An effective and successful recruiting specialist must also be well informed about the job vacancy that is currently available, as well as the organization that they are employed by. The recruiting specialist must also be well informed of the human resource policies of the organization they are hiring for in order to be able to discuss monetary compensation for services rendered within a company and the present (and possibly future) working conditions within an organization. In addition to presenting the details of a job vacancy to a potential job candidate, the recruiting specialist must also explain the limitations of the job, up to and including any opportunities for advancement within an organization ("Human Resource, Training, and Labor Relations Managers and Specialists," 2009). A successful and effective recruiting specialist must also stay informed of federal regulations such as equal employment opportunity and affirmative action guidelines, which includes the American with Disabilities Act of 1990 ("Human Resource, Training, and Labor Relations Managers and Specialists," 2009).
The recruitment process is not overly complex and defines the steps that are taken in order to fill an open job position. The first step is to identify the vacancy and then to prepare the job description and person specification for the open position ("Recruitment Process," 2007). Once the position and job description has been identified, it is the recruitment specialist's responsibility to begin to advertise the vacancy ("Recruitment Process," 2007). Due to changes in marketing and advertising, the realm in which jobs are advertised has changed dramatically. No longer are job postings limited to print, but also include electronic media such as social networks and online job boards. Once the job has been posted, either online or in print, then the recruitment specialist must sort through the responses that the job vacancy posting has received. It is during this time that the recruitment specialist must sort through candidate responses and determine which candidates are suited for the job posted and which candidates are under-qualified for the position. Once the recruitment specialist has sorted through the responses, he or she will create a list of the most qualified candidates and arrange for interviews to be held ("Recruitment Process," 2007). The recruitment specialist is also responsible for conducting the arranged interviews and helps in the decision making process. Once the recruitment process has been completed, the selection process may begin ("Recruitment Process," 2007).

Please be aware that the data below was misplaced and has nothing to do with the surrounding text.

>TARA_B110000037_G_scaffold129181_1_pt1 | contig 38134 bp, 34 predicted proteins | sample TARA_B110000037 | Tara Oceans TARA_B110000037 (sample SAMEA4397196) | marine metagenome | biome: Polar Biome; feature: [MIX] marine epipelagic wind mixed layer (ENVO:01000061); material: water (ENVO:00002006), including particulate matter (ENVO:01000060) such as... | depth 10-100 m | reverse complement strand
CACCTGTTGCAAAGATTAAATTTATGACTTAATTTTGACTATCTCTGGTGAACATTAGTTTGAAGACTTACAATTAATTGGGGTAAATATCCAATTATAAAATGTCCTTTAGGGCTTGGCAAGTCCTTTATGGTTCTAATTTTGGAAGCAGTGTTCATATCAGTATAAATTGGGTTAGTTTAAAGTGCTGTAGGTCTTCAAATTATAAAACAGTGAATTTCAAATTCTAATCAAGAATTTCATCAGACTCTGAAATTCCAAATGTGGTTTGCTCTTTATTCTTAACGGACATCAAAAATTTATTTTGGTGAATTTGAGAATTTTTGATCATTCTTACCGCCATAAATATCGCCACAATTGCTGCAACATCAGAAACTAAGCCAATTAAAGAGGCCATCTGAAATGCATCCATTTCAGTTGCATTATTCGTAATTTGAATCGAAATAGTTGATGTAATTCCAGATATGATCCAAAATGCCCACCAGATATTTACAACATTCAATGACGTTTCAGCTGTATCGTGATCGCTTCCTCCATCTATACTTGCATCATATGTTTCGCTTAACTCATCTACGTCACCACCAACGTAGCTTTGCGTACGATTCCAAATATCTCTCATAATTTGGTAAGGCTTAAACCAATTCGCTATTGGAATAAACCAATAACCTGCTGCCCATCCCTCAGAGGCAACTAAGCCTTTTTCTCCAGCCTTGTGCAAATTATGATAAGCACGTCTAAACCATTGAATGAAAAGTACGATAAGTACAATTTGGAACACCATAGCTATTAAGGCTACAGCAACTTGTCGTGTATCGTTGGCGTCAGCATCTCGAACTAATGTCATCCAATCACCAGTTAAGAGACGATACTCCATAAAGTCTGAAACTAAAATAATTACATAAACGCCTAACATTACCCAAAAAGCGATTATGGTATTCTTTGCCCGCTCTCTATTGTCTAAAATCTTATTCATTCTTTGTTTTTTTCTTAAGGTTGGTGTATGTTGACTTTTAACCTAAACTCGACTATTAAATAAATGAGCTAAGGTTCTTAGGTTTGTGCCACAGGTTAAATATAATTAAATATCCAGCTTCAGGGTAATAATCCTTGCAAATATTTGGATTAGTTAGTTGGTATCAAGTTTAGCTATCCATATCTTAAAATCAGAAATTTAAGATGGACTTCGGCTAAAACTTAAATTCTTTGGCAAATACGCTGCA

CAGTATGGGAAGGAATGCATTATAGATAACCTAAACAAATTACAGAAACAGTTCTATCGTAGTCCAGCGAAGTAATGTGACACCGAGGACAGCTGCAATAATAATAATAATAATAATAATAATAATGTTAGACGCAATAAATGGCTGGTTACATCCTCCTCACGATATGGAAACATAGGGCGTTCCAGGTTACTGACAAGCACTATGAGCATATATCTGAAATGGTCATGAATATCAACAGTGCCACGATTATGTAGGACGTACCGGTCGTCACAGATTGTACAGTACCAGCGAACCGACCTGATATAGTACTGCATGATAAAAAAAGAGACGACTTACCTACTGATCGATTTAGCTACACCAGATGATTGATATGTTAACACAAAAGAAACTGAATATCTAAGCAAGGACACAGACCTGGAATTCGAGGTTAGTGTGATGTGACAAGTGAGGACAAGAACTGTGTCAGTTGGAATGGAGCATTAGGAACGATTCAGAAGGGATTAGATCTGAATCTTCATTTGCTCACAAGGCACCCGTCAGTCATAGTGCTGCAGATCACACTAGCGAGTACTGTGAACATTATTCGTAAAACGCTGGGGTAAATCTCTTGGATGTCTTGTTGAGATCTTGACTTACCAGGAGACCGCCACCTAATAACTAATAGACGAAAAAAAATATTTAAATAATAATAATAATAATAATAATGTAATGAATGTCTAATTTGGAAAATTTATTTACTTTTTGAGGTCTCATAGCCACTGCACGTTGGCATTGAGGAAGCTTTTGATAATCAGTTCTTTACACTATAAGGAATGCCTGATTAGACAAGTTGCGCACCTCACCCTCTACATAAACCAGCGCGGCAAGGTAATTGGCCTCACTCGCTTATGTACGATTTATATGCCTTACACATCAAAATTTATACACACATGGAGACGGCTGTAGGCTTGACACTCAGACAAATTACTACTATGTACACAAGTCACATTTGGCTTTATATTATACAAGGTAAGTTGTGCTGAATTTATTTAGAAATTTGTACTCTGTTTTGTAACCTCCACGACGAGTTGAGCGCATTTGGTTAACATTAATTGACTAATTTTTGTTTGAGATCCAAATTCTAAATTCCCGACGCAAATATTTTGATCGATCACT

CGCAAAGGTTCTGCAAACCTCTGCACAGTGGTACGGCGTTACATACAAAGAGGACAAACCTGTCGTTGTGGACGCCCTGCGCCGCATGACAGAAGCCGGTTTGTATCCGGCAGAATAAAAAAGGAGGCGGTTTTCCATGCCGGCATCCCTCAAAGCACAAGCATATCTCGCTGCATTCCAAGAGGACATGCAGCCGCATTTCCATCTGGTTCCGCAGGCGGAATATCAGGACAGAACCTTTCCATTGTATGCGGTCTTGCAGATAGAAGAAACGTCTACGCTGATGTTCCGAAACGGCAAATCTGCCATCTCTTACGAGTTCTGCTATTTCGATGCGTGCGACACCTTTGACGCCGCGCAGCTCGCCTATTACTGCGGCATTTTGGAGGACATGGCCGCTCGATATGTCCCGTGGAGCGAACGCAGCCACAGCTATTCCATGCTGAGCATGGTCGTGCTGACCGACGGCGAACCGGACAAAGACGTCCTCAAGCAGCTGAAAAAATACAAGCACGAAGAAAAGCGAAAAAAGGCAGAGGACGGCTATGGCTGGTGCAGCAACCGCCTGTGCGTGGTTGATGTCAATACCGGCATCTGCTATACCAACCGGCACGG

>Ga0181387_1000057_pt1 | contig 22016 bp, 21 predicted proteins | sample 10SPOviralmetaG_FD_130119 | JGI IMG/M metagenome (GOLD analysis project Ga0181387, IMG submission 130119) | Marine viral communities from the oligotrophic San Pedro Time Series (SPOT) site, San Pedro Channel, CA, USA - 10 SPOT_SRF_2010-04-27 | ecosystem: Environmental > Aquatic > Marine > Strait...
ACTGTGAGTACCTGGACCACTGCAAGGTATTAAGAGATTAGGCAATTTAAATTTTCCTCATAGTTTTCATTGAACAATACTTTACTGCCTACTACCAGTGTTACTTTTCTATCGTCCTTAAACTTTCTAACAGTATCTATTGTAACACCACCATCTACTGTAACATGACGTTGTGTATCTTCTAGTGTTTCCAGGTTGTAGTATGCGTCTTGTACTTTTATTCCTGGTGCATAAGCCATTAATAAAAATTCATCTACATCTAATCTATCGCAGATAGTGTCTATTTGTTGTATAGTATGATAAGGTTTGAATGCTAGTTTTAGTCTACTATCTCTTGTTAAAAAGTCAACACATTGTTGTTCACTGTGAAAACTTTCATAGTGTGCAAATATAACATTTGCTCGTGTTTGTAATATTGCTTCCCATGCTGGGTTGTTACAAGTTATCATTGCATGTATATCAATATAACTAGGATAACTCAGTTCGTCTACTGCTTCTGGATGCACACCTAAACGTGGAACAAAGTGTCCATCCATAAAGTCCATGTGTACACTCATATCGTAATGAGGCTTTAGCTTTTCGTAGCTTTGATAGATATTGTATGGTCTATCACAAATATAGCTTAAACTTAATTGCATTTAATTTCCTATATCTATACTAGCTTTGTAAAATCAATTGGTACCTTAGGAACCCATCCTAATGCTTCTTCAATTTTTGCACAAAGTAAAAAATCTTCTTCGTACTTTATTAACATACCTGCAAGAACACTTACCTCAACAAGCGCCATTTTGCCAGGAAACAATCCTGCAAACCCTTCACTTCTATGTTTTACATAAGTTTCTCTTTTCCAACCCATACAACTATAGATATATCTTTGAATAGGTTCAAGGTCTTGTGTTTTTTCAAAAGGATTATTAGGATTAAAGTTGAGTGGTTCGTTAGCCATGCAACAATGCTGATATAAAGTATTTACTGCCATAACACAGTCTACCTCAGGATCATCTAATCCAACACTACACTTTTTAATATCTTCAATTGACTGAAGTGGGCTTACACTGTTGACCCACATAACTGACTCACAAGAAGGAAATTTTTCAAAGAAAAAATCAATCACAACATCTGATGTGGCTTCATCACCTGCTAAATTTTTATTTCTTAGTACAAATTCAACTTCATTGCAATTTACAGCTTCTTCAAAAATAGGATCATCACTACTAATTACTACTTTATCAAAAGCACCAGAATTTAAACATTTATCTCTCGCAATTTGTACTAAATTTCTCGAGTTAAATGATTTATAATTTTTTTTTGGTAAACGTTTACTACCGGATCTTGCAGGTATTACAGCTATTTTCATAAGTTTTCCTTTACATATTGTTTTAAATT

Like any other field, recruiting is not without its challenges and pitfalls. There are currently four major challenges that recruiting specialists are being faced with. These challenges include adapting to globalization, lack of motivation, process analysis, and strategic prioritization. Adapting to globalization requires that recruiting specialists keep up-to-date with changes taking place across the world and change the way they function in order to prevent falling behind. Adaptation can also mean that a recruiting specialist must keep up-to-date not only with changing recruiting practices and procedures, but also with changing technologies ("HR Challenges in Recruitment," 2007). As technology advances and is introduced into the workforce, some jobs become obsolete as they are replaced by these technologies and job descriptions must be revised to meet the demand that is created with these changes. A second challenge presented in recruitment is lack of motivation. Recruitment is sometimes considered to be a thankless job and is often overlooked. ("HR Challenges in Recruitment," 2007). Motivation of human resource specialists is crucial because they are, in turn, responsible for motivating the employees within and organization and maintaining morale. Motivation of employees is often achieved through financial rewards and other incentives. Human resource specialists utilize behavioral sciences in order to determine what motivates people and to help them feel a sense of accomplishment and achievement through psychological and physiological rewards. Because of this service that human resource specialists provide to an organization, it should be expected that the organization also try and motivate their human resource specialists so that they can perform to the best of their abilities. A third challenge encountered by human resource specialists is process analysis. A major concern of human resource specialists is the speed and immediacy of the recruitment process ("HR Challenges in Recruitment," 2007). The recruitment process should ideally be flexible, adaptive, and "responsive to the immediate requirements" of an organization ("HR Challenges in Recruitment," 2007).…